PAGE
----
The only difference now is that it's easier, that's it. There hasn't been any change in morals, people have either cared to purchase the original or not.
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We maintain a zero tolerance with our kids. No pirated content is allowed. I think we have gotten them to understand. But it scares me when I see how their friends have no clue. We go for dinner at some friends' house and all the kids are watching movies and there is not a single legit copy in the house.
We do the same thing, however I'm absolutely sure that one day I"ll find my son has music and movies he never purchased.
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Okay, so let's assume you start a business and create some IP. Who decides when the ownership of that IP "should" no longer be yours. The government? The Pirate Bay?
This decision has already been by the government. It can be changed if you're willing to put the effort and money necessary into the effort.
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I work in the software industry. It has a decent tradition of turning certain IP over to open source. As far as I know this is entirely without any laws or government intervention. The owner of the IP simply decides to do it. But it's at the owner's discretion.
Most software starts out as either open or not, and most of the closed software simply fades into irrelavance. There's no 'decent tradition' of turning certain IP over to open source. There are a few companies like iD that do open source their code, but I still wouldn't say that doing this is any sort of tradition.
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I'm all for free everything. But as long as something is not free, I don't take it.
I'm certainly not all for free everything. Effort deserves reward.

Looky here!
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post #188 of 207 Old 12-11-2013, 07:05 AM
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Originally Posted by EricN View Post

I'm more disturbed by an entire GENERATION of parents who have no idea that movies and music should eventually be free. They honestly believe it is okay for copyrights to last indefinitely.

I guess this is where we differ. I sure do believe they should last forever, or as long as the legal owner is maintaining them. I look at it as property (whether or not thats what the law says or is the intent of the law, thats what I think is "right'). You don't think the deed to your house should expire. But theres homeless people out there who could benefit from using your spare bedroom. How greedy can you be?

If Shakespeare and/or his legal business partner had set up SHAKESPEARE THEATRICAL LICENSCING LLC, and the company was maintainted to this day, I think its only fair they would continue to be compensated for printings and public performances of the work.

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post #189 of 207 Old 12-11-2013, 07:11 AM
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Originally Posted by robnix View Post

In the 60's and 70's people recorded radio and albums to reel to reel.
In the 80 and 90's people recorded albums to cassette.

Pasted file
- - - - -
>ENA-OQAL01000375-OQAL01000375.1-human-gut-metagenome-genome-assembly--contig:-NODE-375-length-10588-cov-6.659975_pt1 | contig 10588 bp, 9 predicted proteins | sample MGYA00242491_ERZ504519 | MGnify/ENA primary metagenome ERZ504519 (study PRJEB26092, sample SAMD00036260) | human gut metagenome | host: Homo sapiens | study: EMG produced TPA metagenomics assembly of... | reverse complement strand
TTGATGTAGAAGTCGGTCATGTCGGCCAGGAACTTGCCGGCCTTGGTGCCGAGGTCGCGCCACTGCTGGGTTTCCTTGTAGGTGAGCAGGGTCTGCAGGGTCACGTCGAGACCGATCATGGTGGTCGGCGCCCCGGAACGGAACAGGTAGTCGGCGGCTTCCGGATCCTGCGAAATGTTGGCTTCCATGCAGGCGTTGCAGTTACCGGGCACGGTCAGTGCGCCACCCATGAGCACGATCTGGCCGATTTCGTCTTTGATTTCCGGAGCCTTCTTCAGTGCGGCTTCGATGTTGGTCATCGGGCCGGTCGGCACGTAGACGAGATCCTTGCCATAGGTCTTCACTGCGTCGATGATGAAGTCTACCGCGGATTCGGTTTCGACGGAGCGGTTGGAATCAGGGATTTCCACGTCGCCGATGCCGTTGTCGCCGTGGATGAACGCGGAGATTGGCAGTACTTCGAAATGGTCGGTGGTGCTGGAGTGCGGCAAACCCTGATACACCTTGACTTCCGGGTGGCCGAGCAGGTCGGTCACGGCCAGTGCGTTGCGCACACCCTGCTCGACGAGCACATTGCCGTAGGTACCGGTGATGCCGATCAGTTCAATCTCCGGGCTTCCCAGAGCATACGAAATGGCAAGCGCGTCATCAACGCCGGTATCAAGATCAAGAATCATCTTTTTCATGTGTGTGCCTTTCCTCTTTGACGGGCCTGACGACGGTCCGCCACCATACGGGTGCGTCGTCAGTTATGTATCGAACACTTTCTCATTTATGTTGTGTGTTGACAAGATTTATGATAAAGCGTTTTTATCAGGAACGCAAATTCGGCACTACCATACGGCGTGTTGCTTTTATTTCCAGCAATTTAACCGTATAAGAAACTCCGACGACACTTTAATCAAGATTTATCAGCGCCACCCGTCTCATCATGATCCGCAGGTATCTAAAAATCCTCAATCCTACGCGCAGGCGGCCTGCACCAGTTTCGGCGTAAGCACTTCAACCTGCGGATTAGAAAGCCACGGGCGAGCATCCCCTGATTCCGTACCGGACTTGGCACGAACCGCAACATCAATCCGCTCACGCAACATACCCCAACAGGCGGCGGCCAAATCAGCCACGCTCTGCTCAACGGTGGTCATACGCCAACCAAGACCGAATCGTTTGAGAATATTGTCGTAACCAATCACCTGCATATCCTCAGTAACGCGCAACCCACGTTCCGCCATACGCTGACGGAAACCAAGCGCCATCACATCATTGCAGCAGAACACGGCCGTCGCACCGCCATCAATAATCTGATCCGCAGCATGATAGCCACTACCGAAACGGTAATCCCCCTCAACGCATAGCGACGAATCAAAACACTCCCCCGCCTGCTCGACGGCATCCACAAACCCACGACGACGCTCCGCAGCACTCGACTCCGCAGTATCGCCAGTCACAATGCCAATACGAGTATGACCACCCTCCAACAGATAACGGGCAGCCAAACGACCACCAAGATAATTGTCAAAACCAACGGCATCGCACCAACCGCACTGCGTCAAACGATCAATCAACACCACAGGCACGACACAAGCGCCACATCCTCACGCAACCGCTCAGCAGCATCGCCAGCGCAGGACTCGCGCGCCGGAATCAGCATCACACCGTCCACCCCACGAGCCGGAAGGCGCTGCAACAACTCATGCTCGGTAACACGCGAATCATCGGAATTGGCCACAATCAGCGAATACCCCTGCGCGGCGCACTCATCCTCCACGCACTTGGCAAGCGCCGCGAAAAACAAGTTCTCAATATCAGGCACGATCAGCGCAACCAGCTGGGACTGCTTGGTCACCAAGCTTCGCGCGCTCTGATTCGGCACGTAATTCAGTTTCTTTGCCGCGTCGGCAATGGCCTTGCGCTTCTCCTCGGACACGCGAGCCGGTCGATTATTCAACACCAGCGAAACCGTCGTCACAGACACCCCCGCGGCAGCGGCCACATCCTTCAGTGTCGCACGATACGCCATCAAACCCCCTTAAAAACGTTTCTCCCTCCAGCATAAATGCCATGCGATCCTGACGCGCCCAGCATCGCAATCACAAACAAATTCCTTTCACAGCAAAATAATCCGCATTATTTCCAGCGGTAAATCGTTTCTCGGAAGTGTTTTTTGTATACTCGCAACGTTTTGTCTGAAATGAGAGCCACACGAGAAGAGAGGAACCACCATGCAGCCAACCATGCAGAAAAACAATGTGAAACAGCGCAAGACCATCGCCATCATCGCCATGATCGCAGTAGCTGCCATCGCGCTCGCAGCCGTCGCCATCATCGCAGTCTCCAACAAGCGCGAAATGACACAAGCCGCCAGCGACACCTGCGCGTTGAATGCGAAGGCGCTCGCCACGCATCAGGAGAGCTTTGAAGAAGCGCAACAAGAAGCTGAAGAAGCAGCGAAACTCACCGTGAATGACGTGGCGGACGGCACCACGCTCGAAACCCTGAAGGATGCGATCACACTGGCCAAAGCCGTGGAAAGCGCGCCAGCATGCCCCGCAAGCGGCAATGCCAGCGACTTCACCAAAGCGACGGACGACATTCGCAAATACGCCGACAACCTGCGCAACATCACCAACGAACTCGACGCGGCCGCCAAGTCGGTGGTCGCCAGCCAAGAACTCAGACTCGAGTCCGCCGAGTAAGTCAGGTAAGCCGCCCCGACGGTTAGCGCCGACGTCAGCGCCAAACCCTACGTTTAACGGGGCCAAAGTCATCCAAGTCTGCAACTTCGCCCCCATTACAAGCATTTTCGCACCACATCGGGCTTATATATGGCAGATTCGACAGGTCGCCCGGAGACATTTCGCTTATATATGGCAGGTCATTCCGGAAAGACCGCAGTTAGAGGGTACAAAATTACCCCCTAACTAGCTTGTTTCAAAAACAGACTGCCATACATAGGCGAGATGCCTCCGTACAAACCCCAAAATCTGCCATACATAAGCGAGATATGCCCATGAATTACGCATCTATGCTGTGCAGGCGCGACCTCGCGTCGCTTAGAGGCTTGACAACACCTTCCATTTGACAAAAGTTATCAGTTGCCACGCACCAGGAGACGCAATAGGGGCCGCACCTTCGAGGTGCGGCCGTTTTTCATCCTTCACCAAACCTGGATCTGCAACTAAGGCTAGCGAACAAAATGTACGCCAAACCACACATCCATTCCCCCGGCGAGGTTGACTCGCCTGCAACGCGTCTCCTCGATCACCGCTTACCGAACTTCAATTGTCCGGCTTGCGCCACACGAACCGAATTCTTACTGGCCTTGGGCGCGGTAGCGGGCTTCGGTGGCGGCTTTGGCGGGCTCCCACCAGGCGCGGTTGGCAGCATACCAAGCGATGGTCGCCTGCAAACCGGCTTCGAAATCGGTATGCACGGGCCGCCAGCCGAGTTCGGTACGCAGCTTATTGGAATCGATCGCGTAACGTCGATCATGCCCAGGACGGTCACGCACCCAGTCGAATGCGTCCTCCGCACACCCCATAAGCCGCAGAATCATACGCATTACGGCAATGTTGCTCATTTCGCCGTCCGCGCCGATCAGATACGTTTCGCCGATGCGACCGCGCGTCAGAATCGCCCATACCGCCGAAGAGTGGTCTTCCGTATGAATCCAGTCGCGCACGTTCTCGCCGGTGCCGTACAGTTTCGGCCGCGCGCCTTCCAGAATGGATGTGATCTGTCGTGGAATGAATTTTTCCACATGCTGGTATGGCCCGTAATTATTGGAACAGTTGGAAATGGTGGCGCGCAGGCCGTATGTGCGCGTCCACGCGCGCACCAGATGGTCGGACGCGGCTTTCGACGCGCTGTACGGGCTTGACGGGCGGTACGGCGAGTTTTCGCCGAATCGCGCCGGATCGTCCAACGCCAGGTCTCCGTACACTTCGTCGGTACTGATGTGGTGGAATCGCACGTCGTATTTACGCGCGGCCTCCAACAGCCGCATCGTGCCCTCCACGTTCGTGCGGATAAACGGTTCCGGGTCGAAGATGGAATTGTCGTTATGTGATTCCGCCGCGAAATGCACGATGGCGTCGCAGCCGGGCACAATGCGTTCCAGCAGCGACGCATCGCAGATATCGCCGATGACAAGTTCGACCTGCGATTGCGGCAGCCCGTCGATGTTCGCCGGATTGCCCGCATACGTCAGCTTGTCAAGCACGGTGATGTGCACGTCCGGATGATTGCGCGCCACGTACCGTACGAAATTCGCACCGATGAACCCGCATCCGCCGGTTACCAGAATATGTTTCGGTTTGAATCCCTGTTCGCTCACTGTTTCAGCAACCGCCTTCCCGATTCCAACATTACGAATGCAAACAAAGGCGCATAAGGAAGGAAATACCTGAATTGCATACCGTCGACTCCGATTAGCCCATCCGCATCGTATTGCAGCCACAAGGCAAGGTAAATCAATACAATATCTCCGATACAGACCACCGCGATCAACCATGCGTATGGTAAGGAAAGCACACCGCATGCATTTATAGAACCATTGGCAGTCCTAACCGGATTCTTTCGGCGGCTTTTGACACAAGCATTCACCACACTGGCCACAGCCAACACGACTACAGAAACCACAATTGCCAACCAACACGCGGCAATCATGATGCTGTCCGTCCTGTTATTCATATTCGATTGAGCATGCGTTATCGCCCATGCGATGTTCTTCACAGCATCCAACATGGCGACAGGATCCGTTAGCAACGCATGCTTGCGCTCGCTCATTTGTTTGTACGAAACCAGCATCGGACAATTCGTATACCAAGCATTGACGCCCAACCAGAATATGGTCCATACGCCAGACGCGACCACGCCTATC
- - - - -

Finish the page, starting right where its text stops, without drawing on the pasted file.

In the late 90's and on people recorded to CD's and downloaded music.
Since the invention of the VCR, people have copied tapes.
As soon as DVD Burners and media became affordable, people copied DVD's.
As soon as hard drive space became cheap, people copied BR.

The only difference now is that it's easier, that's it. There hasn't been any change in morals, people have either cared to purchase the original or not.

In the mid 80s my mom figured out how to wire both our VCRs together to copy tapes we rented. Given that now she can't even figure out how to set the tv to the correct input to watch a VHS tape thats kind of an amazing accomplishment.

Like you said, its a lot easier. Doing that required a bunch more time and effort. Now with a few clicks you could download all the James Bond movies and entire Beatles catalog very quickly.

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post #190 of 207 Old 12-11-2013, 07:20 AM
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Originally Posted by robnix View Post

In the 60's and 70's people recorded radio and albums to reel to reel.
In the 80 and 90's people recorded albums to cassette.
In the late 90's and on people recorded to CD's and downloaded music.
Since the invention of the VCR, people have copied tapes.
As soon as DVD Burners and media became affordable, people copied DVD's.
As soon as hard drive space became cheap, people copied BR.

The only difference now is that it's easier, that's it. There hasn't been any change in morals, people have either cared to purchase the original or not.

That's not quite true. Yes, it is easier now than it was in the past, (a point I made earlier) but another key difference (that I suspect has the MPAA and RIAA in more of a twist than they used to be) is the quality of the copies. Recording to tape was a lossy process. Be it reel to reel, cassette, Betamax or VHS, you always ended up with something that was lower quality than the original. That isn't the case now. Now (assuming competency on the part of the "pirate") copies are just as good as the originals. (ironically in some cases an illegally copied version stripped of DRM might actually look better since the DRM can force a downgraded quality on systems lacking an HDCP compliant path, so your hd source will only display in SD.)

Besides "its the law" or "it's unethical" there was a practical reason to avoid bootleg copies... the quality was usually crap. That isn't necessarily the case anymore.

RAID protection is only for failed drives. That's it. It's no replacement for a proper backup.
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post #191 of 207 Old 12-11-2013, 07:38 AM
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Originally Posted by pittsoccer33 View Post

If Shakespeare and/or his legal business partner had set up SHAKESPEARE THEATRICAL LICENSCING LLC, and the company was maintainted to this day, I think its only fair they would continue to be compensated for printings and public performances of the work.